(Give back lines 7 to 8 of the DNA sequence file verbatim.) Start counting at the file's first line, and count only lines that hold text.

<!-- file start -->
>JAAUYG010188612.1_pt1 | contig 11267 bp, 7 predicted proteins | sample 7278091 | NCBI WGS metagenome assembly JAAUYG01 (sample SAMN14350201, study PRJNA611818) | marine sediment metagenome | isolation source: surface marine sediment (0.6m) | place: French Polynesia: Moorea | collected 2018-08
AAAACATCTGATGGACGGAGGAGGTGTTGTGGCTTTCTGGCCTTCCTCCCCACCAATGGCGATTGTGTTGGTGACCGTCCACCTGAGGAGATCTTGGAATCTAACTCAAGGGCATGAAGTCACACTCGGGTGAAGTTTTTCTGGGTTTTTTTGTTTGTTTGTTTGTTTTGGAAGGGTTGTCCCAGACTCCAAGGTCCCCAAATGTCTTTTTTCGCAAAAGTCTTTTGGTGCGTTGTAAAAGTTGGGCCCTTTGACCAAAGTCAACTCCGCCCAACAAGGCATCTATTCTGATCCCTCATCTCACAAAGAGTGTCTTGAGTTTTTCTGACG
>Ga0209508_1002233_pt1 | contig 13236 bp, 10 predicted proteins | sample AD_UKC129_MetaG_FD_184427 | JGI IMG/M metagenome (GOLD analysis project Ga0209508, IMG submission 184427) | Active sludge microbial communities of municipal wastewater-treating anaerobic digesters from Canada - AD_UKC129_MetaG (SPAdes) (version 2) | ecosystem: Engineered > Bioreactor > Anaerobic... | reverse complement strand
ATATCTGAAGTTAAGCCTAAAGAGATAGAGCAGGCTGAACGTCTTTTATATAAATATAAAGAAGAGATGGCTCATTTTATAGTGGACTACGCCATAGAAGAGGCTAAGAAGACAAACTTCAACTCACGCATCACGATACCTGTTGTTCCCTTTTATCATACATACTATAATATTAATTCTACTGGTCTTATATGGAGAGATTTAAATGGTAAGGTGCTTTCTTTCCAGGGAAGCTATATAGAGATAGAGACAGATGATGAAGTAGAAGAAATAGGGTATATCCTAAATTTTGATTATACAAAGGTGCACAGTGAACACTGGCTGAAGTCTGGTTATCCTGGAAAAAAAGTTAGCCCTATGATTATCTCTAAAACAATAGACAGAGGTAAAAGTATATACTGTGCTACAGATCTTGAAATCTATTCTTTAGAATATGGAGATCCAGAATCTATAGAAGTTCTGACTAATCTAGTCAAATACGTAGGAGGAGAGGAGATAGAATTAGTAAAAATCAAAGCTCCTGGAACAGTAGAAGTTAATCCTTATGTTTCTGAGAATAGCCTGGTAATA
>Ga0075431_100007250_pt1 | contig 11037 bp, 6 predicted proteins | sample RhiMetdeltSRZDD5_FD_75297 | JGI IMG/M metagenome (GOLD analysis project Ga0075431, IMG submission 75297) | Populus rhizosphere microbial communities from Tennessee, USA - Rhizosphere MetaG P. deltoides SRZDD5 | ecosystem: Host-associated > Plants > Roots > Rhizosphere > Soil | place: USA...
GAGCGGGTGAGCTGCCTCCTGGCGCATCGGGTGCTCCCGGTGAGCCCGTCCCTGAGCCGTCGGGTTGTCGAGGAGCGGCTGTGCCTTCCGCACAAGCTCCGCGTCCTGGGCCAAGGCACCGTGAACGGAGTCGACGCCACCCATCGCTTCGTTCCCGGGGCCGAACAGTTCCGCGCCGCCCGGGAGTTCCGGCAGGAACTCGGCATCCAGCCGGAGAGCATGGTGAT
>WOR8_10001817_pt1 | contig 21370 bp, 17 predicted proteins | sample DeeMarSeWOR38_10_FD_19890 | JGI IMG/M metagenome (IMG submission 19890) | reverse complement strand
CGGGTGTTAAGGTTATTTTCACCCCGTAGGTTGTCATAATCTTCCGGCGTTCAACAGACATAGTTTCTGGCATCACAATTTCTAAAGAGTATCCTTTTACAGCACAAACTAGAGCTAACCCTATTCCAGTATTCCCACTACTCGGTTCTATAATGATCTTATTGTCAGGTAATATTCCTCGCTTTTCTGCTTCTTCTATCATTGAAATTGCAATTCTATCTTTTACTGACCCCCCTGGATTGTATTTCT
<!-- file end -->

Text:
>WOR8_10001817_pt1 | contig 21370 bp, 17 predicted proteins | sample DeeMarSeWOR38_10_FD_19890 | JGI IMG/M metagenome (IMG submission 19890) | reverse complement strand
CGGGTGTTAAGGTTATTTTCACCCCGTAGGTTGTCATAATCTTCCGGCGTTCAACAGACATAGTTTCTGGCATCACAATTTCTAAAGAGTATCCTTTTACAGCACAAACTAGAGCTAACCCTATTCCAGTATTCCCACTACTCGGTTCTATAATGATCTTATTGTCAGGTAATATTCCTCGCTTTTCTGCTTCTTCTATCATTGAAATTGCAATTCTATCTTTTACTGACCCCCCTGGATTGTATTTCT